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When my sons were in the first grade, a rumor circulated through New York City elementary schools that cockroaches often contaminated canned tuna. Though the boys liked other fish, including sardines, they refused to eat canned tuna in any form and still avoid it more than 20 years later.

Like alligators living in the sewer, many urban myths assume a life of their own despite a total lack of supporting evidence. The alligator myth is more a source of amusement than a problem for anyone, since very few of us venture into sewers. But when myths involve health issues, they can result in needless anxiety, avoidance behavior, and inconvenience.

In years past, these unsubstantiated rumors about health hazards lurking in our midst spread relatively slowly from person to person by word of mouth, unless some radio or television program happened to give them national airing. Now there is a new rapid-fire means of transmitting misinformation nationwide, even worldwide, via e-mail and the internet. And since these communications appear in writing, rumors about health hazards floating around cyberspace seem to acquire an undeserved validity that makes them more likely to be believed than any oral warning.

Of course, not everyone is equally gullible. Still, some people react with fear, even panic, when a cybermyth about health appears on their computer screens. Several of these "urban health myths" are exposed for what little they are worth in the May issue of Mayo Clinic Women's HealthSource, a newsletter published by the Mayo Clinic in Rochester, Minn. I have added one of my own, on aluminum, that predates cyberspace but refuses to die.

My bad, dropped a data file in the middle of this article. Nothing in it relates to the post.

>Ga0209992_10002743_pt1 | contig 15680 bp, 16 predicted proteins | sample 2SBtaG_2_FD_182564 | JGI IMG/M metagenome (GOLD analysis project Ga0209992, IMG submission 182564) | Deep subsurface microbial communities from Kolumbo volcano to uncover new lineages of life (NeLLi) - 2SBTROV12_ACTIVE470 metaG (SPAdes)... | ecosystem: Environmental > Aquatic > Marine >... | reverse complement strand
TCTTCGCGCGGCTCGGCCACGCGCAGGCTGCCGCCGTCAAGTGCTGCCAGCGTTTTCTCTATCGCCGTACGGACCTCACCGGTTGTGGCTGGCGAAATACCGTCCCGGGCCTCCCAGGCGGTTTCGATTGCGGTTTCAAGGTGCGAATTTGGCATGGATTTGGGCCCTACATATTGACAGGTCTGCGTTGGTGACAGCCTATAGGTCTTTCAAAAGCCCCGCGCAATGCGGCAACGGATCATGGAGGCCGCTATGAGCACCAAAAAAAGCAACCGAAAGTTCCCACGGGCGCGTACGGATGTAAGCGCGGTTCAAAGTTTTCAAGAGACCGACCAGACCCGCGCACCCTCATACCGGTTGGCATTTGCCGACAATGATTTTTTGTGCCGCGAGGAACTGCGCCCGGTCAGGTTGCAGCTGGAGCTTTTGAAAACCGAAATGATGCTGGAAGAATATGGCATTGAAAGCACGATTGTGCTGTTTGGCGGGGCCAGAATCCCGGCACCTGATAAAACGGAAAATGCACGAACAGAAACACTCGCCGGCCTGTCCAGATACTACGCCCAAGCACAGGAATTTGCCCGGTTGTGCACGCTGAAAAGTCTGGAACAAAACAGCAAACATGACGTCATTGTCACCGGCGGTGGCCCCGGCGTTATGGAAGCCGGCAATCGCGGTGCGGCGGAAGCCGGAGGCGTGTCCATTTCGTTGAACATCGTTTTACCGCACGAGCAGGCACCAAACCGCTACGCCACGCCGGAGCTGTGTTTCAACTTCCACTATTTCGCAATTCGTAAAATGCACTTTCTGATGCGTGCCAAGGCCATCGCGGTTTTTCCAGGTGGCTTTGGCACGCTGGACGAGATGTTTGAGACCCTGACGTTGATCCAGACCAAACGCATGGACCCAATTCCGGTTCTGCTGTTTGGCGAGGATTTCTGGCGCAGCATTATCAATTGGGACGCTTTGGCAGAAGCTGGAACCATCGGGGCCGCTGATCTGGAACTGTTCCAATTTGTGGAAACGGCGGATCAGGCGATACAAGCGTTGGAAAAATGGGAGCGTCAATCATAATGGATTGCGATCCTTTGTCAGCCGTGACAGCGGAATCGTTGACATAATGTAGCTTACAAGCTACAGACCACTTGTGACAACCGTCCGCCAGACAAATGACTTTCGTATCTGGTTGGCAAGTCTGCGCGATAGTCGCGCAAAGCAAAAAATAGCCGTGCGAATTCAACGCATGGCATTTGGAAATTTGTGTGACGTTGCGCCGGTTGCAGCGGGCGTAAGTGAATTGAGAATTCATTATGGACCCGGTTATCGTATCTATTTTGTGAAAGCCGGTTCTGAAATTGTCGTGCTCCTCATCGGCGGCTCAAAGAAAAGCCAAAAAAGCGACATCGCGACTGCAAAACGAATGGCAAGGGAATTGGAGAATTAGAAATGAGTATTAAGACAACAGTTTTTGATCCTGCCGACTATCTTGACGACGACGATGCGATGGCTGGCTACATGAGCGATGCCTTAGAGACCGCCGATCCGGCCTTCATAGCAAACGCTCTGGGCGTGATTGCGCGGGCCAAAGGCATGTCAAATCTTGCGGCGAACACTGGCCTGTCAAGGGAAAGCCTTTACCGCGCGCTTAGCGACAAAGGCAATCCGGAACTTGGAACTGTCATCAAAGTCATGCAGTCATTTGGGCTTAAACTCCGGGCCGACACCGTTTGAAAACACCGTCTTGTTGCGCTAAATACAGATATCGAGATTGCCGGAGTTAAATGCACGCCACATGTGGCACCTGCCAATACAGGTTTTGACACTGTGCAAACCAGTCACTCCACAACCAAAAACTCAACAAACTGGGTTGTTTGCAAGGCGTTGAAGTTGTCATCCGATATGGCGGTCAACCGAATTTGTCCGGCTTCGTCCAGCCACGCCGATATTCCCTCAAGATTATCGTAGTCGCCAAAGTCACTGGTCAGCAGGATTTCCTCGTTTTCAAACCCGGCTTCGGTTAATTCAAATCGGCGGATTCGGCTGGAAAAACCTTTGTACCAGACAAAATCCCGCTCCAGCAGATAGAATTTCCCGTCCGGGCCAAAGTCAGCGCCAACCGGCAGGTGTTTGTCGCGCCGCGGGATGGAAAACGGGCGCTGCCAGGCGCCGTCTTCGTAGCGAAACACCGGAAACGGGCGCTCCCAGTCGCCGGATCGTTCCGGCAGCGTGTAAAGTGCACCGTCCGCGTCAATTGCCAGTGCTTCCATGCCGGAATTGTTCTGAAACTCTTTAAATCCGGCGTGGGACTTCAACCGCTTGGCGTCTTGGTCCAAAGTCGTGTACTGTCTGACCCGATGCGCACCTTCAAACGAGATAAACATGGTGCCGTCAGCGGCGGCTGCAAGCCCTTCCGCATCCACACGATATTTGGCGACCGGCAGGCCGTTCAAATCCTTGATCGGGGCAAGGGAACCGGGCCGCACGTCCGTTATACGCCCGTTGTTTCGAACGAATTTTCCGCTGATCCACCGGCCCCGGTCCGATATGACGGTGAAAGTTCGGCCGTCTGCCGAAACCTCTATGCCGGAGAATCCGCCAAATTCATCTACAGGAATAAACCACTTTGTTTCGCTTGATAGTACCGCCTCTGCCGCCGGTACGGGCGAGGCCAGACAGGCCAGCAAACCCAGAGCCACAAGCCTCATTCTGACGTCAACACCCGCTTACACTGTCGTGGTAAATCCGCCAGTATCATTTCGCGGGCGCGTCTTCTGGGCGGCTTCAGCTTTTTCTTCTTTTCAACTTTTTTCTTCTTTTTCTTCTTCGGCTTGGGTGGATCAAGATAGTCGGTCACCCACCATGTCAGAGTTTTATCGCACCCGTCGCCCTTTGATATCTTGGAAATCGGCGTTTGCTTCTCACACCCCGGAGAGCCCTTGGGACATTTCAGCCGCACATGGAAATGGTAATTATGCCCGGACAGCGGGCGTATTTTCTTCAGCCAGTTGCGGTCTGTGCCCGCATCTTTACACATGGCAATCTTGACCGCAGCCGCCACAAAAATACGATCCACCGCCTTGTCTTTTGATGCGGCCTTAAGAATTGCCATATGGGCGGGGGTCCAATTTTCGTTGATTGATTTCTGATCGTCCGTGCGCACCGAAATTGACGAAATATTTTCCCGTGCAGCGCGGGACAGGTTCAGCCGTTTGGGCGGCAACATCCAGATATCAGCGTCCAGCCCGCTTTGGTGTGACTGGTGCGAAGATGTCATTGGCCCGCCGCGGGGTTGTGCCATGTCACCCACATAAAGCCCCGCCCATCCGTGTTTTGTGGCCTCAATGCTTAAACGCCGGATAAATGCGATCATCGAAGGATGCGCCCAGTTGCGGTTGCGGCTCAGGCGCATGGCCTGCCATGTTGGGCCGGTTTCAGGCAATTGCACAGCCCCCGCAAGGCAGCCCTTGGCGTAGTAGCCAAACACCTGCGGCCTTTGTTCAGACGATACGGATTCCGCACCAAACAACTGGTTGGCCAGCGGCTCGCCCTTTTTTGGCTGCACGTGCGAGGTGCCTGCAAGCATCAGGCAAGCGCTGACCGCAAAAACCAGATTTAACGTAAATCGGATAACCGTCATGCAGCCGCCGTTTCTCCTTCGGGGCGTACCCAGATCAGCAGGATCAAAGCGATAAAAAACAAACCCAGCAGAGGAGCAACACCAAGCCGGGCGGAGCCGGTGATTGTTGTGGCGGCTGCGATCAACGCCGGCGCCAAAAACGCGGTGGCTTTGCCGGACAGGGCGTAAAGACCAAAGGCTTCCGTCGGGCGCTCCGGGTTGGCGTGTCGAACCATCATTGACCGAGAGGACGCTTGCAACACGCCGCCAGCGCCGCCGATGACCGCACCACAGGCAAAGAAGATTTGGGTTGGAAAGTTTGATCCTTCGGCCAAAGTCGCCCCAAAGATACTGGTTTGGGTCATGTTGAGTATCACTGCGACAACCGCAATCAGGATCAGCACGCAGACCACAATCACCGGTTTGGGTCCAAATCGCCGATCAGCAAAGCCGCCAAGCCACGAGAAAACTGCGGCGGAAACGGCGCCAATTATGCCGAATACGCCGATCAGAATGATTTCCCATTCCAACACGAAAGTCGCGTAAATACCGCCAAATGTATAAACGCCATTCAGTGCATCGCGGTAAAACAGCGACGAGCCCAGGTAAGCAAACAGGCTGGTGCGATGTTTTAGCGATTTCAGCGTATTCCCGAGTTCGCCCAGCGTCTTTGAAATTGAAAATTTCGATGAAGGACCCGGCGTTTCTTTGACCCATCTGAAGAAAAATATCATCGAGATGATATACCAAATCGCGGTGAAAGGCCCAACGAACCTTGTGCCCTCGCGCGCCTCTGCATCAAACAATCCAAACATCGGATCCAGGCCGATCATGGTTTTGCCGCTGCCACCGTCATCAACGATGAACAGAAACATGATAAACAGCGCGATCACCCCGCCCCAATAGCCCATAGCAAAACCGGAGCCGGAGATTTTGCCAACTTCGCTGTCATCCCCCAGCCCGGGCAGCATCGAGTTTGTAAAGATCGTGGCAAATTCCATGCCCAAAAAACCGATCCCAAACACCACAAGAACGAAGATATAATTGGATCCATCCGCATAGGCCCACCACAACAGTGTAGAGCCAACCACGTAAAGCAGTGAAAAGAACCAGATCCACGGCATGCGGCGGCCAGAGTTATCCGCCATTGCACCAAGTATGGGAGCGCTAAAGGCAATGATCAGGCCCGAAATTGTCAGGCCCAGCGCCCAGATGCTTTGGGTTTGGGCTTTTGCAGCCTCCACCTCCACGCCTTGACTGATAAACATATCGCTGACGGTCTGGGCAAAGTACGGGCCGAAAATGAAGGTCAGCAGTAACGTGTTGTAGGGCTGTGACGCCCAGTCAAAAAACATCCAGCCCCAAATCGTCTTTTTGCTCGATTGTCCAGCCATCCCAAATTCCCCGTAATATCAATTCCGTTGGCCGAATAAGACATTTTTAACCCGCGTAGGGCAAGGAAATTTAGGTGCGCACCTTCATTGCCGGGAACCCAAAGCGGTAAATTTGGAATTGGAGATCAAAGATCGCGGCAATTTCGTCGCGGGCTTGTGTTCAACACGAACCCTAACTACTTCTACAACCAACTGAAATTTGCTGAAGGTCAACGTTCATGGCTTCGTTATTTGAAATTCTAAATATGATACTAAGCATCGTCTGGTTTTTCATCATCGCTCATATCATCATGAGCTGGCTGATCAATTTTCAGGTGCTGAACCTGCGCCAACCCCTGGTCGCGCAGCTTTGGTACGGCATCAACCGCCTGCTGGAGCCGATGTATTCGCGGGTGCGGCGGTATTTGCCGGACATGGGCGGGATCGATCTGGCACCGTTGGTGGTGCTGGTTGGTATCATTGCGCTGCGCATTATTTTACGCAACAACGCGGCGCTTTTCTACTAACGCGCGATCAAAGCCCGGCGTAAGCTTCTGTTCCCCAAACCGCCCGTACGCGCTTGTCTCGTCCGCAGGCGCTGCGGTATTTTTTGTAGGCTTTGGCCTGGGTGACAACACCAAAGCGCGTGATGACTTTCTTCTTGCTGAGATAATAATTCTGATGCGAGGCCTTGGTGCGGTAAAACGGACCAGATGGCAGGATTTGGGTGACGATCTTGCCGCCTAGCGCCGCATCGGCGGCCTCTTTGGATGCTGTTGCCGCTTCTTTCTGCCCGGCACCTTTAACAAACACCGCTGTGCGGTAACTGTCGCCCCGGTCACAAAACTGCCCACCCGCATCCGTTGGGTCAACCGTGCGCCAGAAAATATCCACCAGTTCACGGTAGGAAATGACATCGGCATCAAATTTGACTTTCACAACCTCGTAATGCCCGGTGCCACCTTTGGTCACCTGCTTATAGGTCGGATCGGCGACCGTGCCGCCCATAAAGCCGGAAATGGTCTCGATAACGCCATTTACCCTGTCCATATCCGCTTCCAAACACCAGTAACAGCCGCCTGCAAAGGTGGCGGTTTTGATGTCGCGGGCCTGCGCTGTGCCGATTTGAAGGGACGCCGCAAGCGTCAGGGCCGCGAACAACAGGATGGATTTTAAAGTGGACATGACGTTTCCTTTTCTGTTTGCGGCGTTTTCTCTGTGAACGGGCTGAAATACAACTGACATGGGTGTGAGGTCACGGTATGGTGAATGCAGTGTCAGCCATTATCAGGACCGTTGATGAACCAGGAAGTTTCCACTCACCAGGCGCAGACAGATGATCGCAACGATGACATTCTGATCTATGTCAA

: Cooking in aluminum pots causes Alzheimer's disease. The sick brain cells of people with Alzheimer's disease have been found to contain high amounts of aluminum. This prompted people to point a guilty finger at aluminum pots and pans as a source of this element that they believe damages brain cells, resulting in senility. Countless people tossed out all their aluminum cookware, replacing it with stainless steel and enameled cast iron.

But what those who panicked failed to realize is that sick cells tend to accumulate toxic metals because they are unable to eliminate them. Despite numerous investigations, there is no scientifically reliable evidence that aluminum is the cause, rather than the result, of a diseased brain.


: Antiperspirants cause breast cancer. A persistent internet myth is that since antiperspirants block sweat glands, those in the underarm are unable to eliminate toxic substances, sending them instead into nearby lymph nodes, where they cause genetic mutations that result in cancer. First, sweat glands do not eliminate toxins and are not connected to the lymph system. Rather, toxins are processed through the liver and kidneys. Second, breast cancer does not arise in lymph nodes. It may spread to underarm nodes, but it starts within the breast tissue, usually in milk ducts. Third, there is no evidence linking breast cancer to not sweating. Fourth, no ingredient in antiperspirants is known to cause cancer. Finally, among countless studies of risk factors associated with breast cancer, not one has pointed to antiperspirants as a remotely possible cause.